In complete market models such as the Black-Scholes model, probability does not really matter: the “objective” evolution of the asset is only there to define the set of “impossible” events and serves to specify the class of equivalent measures. Thus, two statistical models P1 ∼ P2 with equivalent measures lead to the same option prices in a complete market setting.
This is not true anymore in incomplete markets: probabilities matter and model specification has to be taken seriously since it will affect hedging decisions. This situation is more realistic but also more challenging and calls for an integrated approach between option pricing methods and statistical modeling. In incomplete markets, not only does probability matter but attitudes to risk also matter: utility based methods explicitly incorporate these into the hedging problem via utility functions. While these methods are focused on hedging with the underlying asset, common practice is to use liquid call/put options to hedge exotic options. In incomplete markets, options are not redundant assets; therefore, if options are available as hedging instruments they can and should be used to improve hedging performance.
While the lack of liquidity in the options market prevents in practice from using dynamic hedges involving options, options are commonly used for static hedging: call options are frequently used for dealing with volatility or convexity exposures and for hedging barrier options.
What are the implications of hedging with options for the choice of a pricing rule? Consider a contingent claim H and assume that we have as hedging instruments a set of benchmark options with prices Ci∗, i = 1 . . . n and terminal payoffs Hi, i = 1 . . . n. A static hedge of H is a portfolio composed from the options Hi, i = 1 . . . n and the numeraire, in order to match as closely as possible the terminal payoff of H:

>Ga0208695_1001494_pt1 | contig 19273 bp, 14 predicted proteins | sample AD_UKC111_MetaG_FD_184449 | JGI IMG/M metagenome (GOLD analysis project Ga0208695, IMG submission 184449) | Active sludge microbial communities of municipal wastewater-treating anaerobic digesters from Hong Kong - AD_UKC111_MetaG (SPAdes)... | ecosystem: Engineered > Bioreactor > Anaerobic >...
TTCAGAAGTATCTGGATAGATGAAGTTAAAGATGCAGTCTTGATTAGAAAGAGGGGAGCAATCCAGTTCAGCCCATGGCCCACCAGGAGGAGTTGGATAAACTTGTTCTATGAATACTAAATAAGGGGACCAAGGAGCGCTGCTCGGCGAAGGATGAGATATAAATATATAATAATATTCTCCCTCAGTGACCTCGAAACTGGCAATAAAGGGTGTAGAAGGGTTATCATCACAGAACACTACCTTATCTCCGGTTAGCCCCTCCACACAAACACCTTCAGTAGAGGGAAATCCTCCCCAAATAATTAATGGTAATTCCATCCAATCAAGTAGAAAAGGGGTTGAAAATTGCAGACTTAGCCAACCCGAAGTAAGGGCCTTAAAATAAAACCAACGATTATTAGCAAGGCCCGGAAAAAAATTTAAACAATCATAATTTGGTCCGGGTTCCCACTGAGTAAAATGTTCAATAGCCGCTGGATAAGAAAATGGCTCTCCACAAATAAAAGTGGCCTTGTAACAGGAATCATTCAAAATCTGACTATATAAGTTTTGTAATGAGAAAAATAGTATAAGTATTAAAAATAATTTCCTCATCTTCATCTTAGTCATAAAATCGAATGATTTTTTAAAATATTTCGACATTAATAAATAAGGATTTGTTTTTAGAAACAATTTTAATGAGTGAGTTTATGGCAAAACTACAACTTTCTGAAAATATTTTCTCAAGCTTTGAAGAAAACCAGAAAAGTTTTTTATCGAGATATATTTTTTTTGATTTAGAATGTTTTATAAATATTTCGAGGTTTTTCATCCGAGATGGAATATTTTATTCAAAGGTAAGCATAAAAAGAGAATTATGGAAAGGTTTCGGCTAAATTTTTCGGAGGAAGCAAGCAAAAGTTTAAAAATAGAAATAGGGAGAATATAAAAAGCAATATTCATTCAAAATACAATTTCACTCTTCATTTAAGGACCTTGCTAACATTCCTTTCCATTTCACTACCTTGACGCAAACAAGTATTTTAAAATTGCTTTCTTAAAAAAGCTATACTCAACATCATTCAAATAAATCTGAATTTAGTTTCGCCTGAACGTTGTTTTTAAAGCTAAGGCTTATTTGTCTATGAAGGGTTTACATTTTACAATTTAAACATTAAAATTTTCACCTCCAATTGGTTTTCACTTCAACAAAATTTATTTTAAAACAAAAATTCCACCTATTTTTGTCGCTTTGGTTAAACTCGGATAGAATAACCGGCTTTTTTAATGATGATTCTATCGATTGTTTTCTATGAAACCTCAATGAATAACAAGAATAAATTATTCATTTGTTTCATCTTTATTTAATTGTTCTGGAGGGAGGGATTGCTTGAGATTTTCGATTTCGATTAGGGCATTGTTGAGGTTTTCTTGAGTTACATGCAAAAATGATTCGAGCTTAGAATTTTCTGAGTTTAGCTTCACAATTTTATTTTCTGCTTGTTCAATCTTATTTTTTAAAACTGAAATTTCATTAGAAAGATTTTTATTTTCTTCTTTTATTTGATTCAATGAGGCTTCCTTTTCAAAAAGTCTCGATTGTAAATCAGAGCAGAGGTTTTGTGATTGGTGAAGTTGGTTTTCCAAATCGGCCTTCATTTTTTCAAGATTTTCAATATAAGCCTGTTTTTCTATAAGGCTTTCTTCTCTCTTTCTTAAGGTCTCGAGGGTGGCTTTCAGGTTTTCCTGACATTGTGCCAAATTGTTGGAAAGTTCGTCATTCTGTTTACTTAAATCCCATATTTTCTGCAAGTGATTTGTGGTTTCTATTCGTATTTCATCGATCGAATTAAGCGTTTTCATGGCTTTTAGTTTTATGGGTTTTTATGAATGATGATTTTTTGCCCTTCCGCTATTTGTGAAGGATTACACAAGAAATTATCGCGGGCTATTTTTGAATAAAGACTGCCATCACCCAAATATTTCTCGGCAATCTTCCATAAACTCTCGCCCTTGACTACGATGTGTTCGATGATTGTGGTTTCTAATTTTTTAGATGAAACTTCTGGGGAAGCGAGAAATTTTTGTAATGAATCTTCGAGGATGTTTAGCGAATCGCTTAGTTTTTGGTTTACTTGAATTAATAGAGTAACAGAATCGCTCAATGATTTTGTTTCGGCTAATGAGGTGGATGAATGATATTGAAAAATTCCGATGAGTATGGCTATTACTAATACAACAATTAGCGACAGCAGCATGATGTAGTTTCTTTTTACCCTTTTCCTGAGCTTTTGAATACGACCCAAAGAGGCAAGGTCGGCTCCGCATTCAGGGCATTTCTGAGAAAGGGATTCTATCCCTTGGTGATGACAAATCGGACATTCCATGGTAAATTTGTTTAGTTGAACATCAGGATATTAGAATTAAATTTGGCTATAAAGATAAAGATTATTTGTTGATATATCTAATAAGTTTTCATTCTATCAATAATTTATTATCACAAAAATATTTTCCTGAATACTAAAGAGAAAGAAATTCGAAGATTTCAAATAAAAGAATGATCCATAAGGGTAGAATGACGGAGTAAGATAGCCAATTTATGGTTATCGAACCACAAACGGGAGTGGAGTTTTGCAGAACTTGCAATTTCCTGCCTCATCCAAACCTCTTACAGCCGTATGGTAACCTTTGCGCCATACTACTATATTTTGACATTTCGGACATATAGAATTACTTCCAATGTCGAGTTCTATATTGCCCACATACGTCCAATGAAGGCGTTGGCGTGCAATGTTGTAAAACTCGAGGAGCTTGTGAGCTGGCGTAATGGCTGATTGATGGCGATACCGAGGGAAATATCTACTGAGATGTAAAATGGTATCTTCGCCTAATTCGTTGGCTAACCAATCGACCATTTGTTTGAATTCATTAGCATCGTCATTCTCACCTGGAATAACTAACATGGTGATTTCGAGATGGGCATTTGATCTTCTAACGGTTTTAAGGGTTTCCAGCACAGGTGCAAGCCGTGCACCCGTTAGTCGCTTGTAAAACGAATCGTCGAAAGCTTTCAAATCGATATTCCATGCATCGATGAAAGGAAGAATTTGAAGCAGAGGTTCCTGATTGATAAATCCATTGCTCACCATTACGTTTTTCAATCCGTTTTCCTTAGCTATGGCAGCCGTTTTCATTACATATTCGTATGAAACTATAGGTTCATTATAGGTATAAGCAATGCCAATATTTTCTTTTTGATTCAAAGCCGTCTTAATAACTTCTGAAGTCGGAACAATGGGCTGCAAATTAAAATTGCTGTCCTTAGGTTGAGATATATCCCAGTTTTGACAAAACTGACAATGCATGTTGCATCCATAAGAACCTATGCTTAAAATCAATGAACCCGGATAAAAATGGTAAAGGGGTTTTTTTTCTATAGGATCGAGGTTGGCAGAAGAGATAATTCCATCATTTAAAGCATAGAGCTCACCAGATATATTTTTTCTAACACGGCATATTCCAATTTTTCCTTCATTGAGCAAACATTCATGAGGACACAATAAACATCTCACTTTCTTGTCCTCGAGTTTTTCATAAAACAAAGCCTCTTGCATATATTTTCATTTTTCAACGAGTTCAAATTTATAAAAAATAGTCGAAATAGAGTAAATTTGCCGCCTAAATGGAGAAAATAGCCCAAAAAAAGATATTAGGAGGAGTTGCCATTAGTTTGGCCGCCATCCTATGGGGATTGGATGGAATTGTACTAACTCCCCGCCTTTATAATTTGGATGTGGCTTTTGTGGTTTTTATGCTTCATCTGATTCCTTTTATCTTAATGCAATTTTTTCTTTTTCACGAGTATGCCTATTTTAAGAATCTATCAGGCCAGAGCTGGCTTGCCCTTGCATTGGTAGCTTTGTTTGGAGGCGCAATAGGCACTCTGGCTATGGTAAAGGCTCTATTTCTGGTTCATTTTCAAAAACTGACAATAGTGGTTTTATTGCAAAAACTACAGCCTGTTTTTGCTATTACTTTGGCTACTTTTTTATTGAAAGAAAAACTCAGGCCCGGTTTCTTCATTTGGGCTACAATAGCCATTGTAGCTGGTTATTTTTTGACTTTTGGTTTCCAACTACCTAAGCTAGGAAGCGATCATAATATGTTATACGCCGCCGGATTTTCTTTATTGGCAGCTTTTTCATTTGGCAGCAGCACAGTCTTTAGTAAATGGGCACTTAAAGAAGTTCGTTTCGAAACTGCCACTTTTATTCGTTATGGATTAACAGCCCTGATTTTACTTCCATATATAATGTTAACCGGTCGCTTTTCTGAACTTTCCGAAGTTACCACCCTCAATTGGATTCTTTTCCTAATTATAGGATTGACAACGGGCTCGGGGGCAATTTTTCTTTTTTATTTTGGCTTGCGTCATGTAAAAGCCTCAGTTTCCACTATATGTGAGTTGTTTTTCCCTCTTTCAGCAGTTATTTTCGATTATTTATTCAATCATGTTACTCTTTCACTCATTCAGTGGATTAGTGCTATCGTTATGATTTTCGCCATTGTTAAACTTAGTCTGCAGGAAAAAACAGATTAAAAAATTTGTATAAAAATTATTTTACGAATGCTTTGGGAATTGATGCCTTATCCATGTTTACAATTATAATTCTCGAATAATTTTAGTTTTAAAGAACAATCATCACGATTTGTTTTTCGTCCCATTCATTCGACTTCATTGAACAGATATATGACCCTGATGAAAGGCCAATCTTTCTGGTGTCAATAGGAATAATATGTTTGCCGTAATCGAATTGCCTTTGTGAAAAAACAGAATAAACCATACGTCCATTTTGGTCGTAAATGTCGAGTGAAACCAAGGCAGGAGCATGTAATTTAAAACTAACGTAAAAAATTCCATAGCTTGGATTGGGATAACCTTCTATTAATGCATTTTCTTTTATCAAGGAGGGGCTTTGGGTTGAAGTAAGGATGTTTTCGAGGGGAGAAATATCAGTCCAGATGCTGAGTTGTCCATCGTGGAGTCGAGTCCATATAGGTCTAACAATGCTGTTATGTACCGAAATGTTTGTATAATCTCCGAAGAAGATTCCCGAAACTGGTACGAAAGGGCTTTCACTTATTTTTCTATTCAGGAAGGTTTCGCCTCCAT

H = V0 + ∑i=1n xiHi + ∫0T φdS + ε —– (1)
where ε is an hedging error representing the nonhedgeable risk. Typically Hi are payoffs of call or put options and are not possible to replicate using the underlying so adding them to the hedge portfolio increases the span of hedgeable claims and reduces residual risk.
Consider a pricing rule Q. Assume that EQ[ε] = 0 (otherwise EQ[ε] can be added to V0). Then the claim H is valued under Q as:
e-rTEQ[H] = V0 ∑i=1n xi e-rTEQ[Hi] —– (2)
since the stochastic integral term, being a Q-martingale, has zero expectation. On the other hand, the cost of setting up the hedging portfolio is:
V0 + ∑i=1n xi Ci∗ —– (3)
So the value of the claim given by the pricing rule Q corresponds to the cost of the hedging portfolio if the model prices of the benchmark options Hi correspond to their market prices Ci∗:
∀i = 1, …, n
e-rTEQ[Hi] = Ci∗ —– (4)
This condition is called calibration, where a pricing rule verifies the calibration of the option prices Ci∗, i = 1, . . . , n. This condition is necessary to guarantee the coherence between model prices and the cost of hedging with portfolios and if the model is not calibrated then the model price for a claim H may have no relation with the effective cost of hedging it using the available options Hi. If a pricing rule Q is specified in an ad hoc way, the calibration conditions will not be verified, and thus one way to ensure them is to incorporate them as constraints in the choice of the pricing measure Q.